The government's preliminary report on fourth-quarter GDP today showed the economy grew by 1.4% last quarter, revised from 0.2% in the advance report and well ahead of consensus expectations for 0.9% growth.

The question now is: How will investors interpret the report?

One possibility is that they'll conclude fourth-quarter growth was artificially -- or at least temporarily -- induced by aggressive monetary policies and robust government spending after the Sept. 11 attacks, as well as by deep incentives from automakers.

Clearly, there is evidence to support this argument, which in turn supports the double-dip theory of (among others) Morgan Stanley's Stephen Roach. With a gain of 4.1%, personal consumption was the biggest contributor to GDP. Of that total, record vehicle sales accounted for about 70% of the increase. With a gain of 1.8%, government spending was the second leading contributor to fourth-quarter GDP. It was the biggest quarter for government spending since 1978.

A far more optimistic interpretation is that the recession ended in the fourth quarter, meaning the much-ballyhooed downturn of 2001 produced only one quarter of declining GDP. That, in turn, might prompt a revival of the New Era economic theory previously thought to have been debunked.

Leading indicators suggest "there's an end to recession now, with growth ahead with low inflation and good productivity numbers," said Lakshman Achuthan, managing director of the Economic Cycle Research Institute. Given that, "it's going to be hard for some forecasters to resist the 'return of the New Era' explanation," he said.

The ECRI does not share that view, and Achuthan was very clear that there's risk in it. "It's that kind of misinterpretation that encouraged some excesses that brought on the recession in the first place," he said. Still, "I don't see how that temptation can be resisted," he said.

Yesterday, Federal Reserve Chairman Alan Greenspan was unable to resist the temptation to at least give a nod to the New Era theories he has long championed.

In his congressional testimony , Greenspan discussed how "preliminary data suggest that productivity has held up very well of late, and history suggests that any depressing effect of rapid productivity growth on employment is only temporary."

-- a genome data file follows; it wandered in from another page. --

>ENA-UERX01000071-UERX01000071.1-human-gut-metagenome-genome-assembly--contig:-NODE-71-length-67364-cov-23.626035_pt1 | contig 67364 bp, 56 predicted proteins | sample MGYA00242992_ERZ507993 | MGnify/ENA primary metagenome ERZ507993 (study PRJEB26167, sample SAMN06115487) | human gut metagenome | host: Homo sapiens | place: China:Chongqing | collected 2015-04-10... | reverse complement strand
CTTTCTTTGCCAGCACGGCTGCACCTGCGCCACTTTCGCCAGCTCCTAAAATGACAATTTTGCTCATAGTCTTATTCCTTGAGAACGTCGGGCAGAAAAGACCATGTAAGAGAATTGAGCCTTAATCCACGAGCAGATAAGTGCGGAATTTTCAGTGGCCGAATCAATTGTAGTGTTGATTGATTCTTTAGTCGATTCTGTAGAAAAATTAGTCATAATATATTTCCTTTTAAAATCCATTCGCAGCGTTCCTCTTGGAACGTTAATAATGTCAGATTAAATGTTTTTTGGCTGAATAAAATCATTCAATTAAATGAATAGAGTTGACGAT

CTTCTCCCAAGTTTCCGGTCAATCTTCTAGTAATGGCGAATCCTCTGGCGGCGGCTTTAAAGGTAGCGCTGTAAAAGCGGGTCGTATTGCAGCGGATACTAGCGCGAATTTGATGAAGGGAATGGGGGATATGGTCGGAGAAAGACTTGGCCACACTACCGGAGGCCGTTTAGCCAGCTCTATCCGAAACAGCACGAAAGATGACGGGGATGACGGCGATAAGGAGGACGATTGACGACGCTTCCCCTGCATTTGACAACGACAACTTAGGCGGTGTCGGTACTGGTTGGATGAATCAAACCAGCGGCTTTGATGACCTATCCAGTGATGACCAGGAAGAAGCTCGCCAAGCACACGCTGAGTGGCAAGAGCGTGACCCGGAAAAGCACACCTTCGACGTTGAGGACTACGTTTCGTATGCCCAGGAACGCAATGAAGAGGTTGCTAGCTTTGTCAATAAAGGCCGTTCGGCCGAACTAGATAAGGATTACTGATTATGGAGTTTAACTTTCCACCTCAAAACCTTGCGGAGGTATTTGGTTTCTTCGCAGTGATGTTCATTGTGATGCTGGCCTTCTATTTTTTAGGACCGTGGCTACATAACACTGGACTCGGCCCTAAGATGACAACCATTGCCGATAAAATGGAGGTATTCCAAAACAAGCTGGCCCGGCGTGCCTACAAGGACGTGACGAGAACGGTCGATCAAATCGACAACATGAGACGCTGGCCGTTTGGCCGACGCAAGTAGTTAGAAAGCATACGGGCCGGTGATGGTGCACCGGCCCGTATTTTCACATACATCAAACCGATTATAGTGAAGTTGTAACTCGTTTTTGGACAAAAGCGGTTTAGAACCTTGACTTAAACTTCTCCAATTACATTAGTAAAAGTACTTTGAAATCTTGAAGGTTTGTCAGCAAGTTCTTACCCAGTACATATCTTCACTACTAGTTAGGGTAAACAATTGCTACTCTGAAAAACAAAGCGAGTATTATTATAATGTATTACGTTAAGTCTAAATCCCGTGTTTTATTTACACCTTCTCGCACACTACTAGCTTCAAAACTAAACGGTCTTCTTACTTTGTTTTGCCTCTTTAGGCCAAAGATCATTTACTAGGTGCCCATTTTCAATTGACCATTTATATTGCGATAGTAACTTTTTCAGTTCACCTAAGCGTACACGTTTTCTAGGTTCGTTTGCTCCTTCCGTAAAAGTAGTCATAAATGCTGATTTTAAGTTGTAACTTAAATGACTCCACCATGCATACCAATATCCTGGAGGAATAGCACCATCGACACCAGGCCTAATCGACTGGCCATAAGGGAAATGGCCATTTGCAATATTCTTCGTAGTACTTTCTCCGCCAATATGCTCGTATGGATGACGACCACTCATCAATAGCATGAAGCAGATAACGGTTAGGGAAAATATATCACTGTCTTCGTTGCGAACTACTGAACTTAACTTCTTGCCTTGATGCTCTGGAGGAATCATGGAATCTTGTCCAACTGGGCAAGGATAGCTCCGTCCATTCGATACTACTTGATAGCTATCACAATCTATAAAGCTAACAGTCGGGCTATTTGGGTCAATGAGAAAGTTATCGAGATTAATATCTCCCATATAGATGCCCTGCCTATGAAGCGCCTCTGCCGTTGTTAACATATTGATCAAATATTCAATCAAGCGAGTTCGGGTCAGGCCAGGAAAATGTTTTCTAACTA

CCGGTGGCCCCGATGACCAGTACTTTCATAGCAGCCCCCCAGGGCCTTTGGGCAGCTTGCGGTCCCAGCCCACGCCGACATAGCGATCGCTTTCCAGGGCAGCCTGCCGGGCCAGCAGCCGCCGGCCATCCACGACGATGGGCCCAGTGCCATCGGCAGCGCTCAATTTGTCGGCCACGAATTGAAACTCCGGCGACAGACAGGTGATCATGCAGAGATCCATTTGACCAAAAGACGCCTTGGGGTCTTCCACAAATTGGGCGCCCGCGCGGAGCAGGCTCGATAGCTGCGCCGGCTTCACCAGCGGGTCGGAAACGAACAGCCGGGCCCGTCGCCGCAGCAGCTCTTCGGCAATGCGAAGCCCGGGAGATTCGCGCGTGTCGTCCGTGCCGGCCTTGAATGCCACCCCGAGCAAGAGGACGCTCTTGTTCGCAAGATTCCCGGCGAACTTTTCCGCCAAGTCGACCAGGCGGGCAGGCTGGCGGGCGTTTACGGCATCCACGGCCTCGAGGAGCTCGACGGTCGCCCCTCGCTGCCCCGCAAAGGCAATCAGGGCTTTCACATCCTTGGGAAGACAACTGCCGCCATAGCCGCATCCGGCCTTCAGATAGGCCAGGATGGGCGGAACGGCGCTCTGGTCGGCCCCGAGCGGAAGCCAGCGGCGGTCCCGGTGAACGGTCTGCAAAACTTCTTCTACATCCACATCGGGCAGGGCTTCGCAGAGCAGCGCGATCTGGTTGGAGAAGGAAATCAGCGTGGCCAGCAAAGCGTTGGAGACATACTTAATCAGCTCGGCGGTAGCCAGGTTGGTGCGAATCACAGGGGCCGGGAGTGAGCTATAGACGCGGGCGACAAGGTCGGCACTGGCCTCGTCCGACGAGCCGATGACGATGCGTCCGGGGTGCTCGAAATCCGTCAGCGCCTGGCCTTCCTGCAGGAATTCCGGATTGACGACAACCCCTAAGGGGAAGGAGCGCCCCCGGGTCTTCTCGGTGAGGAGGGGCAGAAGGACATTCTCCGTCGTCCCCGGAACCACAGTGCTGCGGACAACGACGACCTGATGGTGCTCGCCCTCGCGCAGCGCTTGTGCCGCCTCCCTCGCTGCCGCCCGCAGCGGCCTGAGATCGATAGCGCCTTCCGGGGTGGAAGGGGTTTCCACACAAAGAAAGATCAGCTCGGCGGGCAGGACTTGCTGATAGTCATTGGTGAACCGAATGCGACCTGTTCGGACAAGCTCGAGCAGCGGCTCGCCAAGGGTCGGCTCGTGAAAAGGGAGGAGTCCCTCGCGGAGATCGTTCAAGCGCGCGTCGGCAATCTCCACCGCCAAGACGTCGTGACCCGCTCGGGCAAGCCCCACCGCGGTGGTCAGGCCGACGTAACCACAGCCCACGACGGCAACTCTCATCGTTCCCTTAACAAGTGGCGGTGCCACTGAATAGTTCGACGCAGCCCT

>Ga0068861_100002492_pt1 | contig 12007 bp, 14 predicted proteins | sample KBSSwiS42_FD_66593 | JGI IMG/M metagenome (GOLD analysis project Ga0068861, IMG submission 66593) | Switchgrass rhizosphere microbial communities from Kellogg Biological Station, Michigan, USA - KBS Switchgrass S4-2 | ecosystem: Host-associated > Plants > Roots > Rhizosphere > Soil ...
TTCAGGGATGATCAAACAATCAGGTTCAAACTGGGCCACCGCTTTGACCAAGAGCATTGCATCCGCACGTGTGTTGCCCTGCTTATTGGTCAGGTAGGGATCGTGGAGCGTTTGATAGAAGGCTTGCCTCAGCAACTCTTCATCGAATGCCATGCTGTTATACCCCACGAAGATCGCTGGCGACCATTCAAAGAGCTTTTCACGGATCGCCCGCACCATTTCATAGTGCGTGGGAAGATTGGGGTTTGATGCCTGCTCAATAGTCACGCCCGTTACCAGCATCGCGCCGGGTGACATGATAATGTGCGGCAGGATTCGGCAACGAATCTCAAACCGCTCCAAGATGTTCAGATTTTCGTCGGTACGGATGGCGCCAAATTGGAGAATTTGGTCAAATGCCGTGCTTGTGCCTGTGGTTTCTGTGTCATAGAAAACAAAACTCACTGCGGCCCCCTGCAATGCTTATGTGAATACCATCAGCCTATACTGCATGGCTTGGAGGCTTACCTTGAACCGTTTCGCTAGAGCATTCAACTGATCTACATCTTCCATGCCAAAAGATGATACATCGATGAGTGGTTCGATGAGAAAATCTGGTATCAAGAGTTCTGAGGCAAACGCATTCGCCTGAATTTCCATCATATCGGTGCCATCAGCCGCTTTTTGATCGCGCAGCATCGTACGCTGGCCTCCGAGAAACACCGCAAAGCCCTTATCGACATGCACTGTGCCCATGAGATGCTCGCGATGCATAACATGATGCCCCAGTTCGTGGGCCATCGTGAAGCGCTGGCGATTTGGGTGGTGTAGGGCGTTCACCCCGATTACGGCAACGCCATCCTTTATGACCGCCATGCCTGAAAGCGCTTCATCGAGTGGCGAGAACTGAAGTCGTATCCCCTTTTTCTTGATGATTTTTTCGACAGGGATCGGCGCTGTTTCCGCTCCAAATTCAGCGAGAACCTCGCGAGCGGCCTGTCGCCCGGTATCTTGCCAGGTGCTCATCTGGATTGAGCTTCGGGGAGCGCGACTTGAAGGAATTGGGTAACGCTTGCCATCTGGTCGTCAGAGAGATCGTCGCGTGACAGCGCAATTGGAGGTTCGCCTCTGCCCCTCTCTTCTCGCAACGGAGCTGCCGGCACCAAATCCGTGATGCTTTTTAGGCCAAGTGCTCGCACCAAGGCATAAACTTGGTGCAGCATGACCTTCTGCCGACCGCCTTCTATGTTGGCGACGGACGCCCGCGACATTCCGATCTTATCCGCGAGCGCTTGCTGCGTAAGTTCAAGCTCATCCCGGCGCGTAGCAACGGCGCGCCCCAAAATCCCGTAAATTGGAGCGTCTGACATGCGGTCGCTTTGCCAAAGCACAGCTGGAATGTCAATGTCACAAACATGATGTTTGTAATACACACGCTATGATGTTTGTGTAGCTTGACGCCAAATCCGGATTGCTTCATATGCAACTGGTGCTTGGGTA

The chairman also waxed longingly about how the availability of real-time information played a key role in ensuring "the imbalances that triggered the downturn and that could have prolonged this difficult period did not fester."

The Inventory Question

As with his Jan. 11 speech in San Francisco, Greenspan gave no airtime to the issue of how, if just-in-time inventory management is so wonderful, so many companies -- notably high-tech firms -- found themselves with so much excess inventory.

The answer is that if you believe in the idea of a New Era, "then the conclusion is the risk of a downturn is less. And when you believe that, it is rational to buy on dips and build excess capacity," Achuthan said. "Those kind of misperceptions of risk created excesses in stocks and capacity in the late 1990s."

The economist suggested a return of New Era thinking won't have the same result as in the late 1990s, "but it may engender or embolden some people to underestimate the risks" again.

That gets to the heart of this column's critique last night of the chairman. It also dovetails nicely with yesterday's musing about the potential for a "rediscovery" of tech stocks, even though the Nasdaq Composite was underperforming at midday today.

Even if you wholeheartedly disagree with the New Era theory, you have to admit that many people want and need to believe in it. From the traders' perspective, the key is that they're not going to wait for confirmation that the recovery in either the economy or tech spending is sustainable.

With the stars aligning for another tech-stock surge, prudent investors should either get on board or get out of the way.
Aaron L. Task writes daily for TheStreet.com. In keeping with TSC's editorial policy, he doesn't own or short individual stocks, although he owns stock in TheStreet.com. He also doesn't invest in hedge funds or other private investment partnerships. He invites you to send your feedback to Aaron L. Task.

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